Ms Wolf could have saved herself considerable trouble had she simply titled her book: Supply and Demand: How Seventy Million Working Women Created a Lower-Paid Society. With a few simple graphs, she probably could have wrapped the whole thing up in less than 10 pages.

I always find it remarkable, and perhaps even a little depressing, how few people are able to grasp that the primary consequence of the addition of 70 million working women, all of whom were already consumers, to the labor force, could never have been anything else but to lower wages.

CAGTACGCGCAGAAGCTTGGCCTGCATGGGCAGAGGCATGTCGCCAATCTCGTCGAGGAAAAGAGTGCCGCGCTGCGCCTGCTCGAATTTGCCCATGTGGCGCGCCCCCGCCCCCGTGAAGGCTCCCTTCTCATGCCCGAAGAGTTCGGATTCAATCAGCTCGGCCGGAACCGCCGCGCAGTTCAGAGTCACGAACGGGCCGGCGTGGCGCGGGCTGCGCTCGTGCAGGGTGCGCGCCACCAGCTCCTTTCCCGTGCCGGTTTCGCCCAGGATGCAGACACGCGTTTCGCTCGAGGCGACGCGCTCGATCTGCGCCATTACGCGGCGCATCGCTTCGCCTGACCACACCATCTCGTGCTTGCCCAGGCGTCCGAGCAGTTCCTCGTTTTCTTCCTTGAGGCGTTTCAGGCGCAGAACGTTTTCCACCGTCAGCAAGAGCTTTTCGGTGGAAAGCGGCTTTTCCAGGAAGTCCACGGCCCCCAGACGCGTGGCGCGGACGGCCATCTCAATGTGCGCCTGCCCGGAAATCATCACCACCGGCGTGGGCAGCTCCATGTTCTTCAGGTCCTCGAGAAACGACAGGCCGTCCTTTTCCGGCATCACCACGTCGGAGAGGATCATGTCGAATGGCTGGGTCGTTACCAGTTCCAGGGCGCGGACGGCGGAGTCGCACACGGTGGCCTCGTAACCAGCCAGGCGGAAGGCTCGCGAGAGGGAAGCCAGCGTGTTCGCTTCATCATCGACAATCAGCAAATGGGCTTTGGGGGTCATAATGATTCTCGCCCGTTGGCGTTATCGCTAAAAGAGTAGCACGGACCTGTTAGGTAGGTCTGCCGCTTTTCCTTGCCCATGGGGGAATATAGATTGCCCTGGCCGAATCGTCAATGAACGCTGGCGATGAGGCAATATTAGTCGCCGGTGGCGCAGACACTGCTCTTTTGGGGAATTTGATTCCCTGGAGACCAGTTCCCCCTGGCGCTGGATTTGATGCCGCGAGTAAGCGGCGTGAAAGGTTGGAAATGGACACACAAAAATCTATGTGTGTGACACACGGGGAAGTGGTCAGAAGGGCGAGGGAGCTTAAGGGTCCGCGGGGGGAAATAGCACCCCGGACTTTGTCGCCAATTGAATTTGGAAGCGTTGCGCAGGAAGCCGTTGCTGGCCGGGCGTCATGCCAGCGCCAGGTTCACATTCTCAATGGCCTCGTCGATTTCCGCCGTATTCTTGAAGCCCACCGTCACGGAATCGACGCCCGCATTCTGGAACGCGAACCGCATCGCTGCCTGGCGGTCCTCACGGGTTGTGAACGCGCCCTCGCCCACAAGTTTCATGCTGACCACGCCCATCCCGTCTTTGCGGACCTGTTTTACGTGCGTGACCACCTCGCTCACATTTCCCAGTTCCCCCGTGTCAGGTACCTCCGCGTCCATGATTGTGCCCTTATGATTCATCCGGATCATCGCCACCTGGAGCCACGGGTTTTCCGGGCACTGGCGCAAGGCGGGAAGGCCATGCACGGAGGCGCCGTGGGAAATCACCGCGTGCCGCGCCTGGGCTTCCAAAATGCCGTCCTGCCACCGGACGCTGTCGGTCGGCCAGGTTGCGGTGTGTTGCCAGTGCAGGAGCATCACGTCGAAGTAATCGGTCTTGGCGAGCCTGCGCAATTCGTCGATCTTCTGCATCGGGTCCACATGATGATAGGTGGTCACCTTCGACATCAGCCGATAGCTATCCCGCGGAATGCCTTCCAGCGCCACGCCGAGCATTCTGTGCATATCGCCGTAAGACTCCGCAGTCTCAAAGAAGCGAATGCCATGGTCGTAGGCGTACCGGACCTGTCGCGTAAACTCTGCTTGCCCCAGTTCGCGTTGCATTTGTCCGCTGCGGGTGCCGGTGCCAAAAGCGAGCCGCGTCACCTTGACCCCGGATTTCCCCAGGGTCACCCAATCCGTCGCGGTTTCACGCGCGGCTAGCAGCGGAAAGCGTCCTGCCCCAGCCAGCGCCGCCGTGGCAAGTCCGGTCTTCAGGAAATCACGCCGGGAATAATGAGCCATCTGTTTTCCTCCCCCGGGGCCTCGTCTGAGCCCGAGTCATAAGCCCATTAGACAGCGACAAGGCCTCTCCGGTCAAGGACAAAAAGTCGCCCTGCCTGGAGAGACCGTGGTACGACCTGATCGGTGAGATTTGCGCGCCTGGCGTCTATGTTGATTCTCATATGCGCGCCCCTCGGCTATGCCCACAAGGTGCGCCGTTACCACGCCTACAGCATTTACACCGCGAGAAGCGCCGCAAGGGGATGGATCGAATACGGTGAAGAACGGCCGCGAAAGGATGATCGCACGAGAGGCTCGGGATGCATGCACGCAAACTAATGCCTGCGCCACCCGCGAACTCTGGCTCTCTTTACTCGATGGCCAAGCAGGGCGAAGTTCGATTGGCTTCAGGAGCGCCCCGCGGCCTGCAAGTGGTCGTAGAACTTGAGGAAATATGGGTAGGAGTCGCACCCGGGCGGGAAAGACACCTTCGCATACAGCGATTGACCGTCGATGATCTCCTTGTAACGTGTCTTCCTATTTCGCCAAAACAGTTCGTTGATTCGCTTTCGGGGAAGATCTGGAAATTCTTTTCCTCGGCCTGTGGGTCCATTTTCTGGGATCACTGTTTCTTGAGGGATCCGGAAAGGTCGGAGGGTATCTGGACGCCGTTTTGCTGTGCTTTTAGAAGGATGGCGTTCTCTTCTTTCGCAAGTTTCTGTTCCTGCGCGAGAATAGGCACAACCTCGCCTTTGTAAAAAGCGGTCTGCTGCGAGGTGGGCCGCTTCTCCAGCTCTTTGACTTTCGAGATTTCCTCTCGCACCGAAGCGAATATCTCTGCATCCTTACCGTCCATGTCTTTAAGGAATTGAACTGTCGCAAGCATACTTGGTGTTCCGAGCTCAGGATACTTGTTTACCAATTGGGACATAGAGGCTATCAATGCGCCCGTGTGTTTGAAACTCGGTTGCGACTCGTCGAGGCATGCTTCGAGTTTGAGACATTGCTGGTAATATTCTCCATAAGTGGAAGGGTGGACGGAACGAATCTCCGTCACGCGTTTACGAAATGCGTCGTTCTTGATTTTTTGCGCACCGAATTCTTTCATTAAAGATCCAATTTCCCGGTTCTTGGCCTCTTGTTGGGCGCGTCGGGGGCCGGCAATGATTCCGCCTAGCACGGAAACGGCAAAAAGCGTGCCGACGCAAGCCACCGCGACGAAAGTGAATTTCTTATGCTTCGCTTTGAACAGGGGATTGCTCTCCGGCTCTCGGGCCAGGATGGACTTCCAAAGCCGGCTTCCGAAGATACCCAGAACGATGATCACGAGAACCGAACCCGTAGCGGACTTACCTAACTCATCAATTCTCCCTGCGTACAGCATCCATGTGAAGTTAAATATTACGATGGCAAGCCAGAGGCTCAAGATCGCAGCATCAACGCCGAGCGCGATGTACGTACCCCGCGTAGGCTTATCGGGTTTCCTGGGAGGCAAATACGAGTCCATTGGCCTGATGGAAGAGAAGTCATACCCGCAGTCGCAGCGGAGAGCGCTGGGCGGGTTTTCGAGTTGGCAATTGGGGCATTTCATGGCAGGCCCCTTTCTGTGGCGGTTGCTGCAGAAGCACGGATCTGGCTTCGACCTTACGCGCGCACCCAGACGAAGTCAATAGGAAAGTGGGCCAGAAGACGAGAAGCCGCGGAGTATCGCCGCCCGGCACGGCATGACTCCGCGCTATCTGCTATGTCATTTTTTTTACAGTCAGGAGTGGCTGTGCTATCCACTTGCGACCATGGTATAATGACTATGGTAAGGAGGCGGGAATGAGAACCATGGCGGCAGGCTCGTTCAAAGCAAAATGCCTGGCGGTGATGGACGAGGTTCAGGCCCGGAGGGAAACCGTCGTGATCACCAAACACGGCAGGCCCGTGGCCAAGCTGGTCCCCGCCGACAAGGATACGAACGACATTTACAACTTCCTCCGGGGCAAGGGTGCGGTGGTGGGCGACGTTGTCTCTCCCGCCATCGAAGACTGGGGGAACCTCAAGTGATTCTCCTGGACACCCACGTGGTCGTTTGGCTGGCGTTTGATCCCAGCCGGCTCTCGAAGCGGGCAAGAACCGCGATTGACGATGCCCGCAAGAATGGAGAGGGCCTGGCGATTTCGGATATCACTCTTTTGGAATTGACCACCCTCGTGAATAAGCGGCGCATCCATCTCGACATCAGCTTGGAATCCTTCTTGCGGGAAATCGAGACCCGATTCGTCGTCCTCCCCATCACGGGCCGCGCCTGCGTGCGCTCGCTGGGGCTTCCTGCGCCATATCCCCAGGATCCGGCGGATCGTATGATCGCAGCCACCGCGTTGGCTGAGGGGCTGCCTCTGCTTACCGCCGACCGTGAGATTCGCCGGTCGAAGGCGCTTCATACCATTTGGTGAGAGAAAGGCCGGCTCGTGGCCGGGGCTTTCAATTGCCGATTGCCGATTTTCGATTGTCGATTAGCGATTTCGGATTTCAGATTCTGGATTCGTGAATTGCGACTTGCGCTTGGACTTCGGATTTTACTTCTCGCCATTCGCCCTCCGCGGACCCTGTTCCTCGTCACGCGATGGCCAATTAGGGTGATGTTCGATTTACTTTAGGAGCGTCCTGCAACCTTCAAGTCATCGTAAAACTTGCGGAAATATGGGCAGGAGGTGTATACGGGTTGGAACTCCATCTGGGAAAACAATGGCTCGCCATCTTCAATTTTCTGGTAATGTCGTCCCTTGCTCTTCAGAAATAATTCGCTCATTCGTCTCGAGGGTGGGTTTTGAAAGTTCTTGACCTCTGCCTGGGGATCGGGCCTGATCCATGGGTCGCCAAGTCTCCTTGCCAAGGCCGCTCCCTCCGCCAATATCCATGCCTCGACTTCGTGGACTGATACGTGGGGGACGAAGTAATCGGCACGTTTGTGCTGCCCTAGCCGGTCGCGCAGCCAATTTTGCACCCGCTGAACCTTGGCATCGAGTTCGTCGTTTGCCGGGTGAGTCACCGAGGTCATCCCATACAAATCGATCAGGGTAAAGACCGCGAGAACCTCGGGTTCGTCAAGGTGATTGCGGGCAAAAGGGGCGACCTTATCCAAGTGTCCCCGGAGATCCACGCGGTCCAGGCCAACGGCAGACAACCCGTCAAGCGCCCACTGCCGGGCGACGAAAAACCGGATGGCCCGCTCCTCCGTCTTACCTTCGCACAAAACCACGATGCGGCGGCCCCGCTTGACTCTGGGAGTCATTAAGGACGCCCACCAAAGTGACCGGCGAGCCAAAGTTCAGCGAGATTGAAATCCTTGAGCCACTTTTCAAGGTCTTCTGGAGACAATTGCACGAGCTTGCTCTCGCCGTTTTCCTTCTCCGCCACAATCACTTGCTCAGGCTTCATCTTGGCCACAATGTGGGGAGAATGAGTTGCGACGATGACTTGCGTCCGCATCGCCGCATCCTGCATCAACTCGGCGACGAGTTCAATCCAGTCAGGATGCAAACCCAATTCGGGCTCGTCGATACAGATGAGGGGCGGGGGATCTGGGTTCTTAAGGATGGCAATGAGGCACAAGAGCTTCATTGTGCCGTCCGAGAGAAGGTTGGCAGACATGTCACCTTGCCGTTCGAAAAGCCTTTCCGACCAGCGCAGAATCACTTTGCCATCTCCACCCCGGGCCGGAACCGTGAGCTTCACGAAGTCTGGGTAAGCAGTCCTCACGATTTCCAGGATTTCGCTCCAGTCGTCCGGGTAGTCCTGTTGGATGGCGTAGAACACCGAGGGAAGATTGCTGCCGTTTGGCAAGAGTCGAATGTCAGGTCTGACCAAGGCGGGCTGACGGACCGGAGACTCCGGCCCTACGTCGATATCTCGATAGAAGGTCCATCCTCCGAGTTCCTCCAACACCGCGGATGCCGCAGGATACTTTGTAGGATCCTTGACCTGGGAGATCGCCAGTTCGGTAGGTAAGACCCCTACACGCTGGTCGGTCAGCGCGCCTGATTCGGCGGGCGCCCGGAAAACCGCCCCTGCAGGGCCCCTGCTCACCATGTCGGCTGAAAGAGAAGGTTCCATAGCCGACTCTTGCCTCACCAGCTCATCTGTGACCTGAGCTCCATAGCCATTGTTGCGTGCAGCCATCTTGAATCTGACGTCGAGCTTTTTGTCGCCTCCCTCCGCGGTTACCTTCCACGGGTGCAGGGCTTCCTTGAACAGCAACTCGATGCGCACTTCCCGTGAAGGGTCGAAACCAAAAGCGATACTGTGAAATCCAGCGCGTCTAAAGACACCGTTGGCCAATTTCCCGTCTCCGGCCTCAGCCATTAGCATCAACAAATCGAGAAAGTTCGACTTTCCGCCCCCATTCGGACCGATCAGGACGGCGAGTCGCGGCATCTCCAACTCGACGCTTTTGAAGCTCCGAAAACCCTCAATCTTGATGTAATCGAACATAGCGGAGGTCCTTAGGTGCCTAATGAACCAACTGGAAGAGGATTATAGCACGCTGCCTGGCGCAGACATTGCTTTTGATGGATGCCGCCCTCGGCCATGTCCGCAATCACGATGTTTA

One can debate whether female workers are more or less productive than male workers, and one can certainly debate whether the societal effects were beneficial or negative, but the one thing that cannot be denied, on logical, theoretical, historical, or empirical grounds, is that the post-1950 doubling of the female labor force has had a severely depressing effect on American wages.